Novel oral colon-specific drug delivery systems for pharmacotherapy of peptide and nonpeptide drugs. Academic Article uri icon


  • The increasing number of peptide and protein drugs being investigated demands the development of dosage forms which exhibit site-specific release. Delivery of drugs into systemic circulation through colonic absorption represents a novel mode of introducing peptide and protein drug molecules and drugs that are poorly absorbed from the upper gastrointestinal (GI) tract. Oral colon-specific drug delivery systems offer obvious advantages over parenteral administration. Colon targeting is naturally of value for the topical treatment of diseases of the colon such as Crohn's disease, ulcerative colitis and colorectal cancer. Sustained colonic release of drugs can be useful in the treatment of nocturnal asthma, angina and arthritis. Peptides, proteins, oligonucleotides and vaccines are the potential candidates of interest for colon-specific drug delivery. Sulfasalazine, ipsalazide and olsalazine have been developed as colon-specific delivery systems for the treatment of inflammatory bowel disease (IBD). The vast microflora and distinct enzymes present in the colon are being increasingly exploited to release drugs in the colon. Although the large intestine is a potential site for absorption of drugs, some difficulties are involved in the effective local delivery of drugs to the colon bypassing the stomach and small intestine. Furthermore, differential pH conditions and long transit time during the passage of drug formulations from mouth to colon create numerous technical difficulties in the safe delivery of drugs to the colon. However, recent developments in pharmaceutical technology, including coating drugs with pH-sensitive and bacterial degradable polymers, embedding in bacterial degradable matrices and designing into prodrugs, have provided renewed hope to effectively target drugs to the colon. The use of pH changes is analogous to the more common enteric coating and consists of employing a polymer with an appropriate pH solubility profile. The concept of using pH as a trigger to release a drug in the colon is based on the pH conditions that vary continuously down the GI tract. Polysaccharide and azopolymer coating, which is refractory in the stomach and small intestine yet degraded by the colonic bacteria, have been used as carriers for colon-specific targeting. Finally, the availability of optimal preclinical models and clinical methods fueled the rapid development and evaluation of colon-specific drug delivery systems for clinical use. Future studies may hopefully lead to further refinements in the technology of colon-specific drug delivery systems and improve the pharmacotherapy of peptide drugs.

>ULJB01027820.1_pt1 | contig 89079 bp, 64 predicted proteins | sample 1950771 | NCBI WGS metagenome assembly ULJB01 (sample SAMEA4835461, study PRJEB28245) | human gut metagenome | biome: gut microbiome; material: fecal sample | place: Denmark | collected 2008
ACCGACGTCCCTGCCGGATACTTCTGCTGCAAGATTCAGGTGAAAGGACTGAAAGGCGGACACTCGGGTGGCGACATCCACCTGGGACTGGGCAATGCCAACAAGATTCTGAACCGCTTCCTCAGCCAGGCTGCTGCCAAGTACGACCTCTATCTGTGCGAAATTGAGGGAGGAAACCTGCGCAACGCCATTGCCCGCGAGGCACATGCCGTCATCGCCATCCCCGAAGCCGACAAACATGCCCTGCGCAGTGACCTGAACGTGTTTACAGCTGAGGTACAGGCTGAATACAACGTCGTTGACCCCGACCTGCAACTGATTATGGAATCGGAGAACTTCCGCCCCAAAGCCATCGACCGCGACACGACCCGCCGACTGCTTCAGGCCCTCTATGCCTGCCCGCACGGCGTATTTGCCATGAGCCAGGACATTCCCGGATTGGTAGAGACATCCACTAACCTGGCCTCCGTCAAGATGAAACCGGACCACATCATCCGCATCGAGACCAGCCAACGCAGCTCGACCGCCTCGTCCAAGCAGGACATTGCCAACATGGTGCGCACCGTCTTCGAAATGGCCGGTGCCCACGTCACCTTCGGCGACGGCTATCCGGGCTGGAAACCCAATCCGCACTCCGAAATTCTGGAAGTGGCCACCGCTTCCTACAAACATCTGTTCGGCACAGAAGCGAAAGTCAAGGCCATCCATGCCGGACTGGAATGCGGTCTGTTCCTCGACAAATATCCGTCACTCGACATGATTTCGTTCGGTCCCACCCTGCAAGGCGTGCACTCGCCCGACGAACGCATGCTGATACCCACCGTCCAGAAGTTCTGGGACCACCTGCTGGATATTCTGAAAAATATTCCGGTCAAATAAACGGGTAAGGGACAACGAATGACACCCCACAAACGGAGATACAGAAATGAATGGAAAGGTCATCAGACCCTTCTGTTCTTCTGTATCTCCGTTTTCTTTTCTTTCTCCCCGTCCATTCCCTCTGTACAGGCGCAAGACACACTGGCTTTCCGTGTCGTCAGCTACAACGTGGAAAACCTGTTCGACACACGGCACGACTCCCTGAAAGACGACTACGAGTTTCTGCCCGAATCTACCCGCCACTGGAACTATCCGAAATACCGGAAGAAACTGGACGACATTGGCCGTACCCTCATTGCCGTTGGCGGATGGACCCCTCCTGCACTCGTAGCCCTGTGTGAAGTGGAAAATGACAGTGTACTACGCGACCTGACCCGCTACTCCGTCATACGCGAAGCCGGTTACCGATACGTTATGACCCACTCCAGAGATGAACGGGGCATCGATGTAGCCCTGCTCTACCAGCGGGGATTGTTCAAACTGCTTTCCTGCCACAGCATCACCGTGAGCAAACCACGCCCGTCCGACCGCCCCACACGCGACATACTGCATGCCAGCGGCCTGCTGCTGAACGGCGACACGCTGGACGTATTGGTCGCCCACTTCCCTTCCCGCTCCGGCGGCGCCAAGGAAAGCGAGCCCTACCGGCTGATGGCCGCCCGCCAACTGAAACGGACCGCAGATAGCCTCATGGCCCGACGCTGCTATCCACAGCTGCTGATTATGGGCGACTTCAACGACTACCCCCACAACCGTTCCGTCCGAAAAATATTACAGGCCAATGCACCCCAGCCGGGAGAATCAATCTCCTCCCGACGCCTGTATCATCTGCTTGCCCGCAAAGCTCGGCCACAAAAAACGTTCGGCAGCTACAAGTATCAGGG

published proceedings

  • Drugs Today (Barc)

altmetric score

  • 3

author list (cited authors)

  • Reddy, S. M., Sinha, V. R., & Reddy, D. S.

citation count

  • 71

complete list of authors

  • Reddy, SM||Sinha, VR||Reddy, DS

publication date

  • July 1999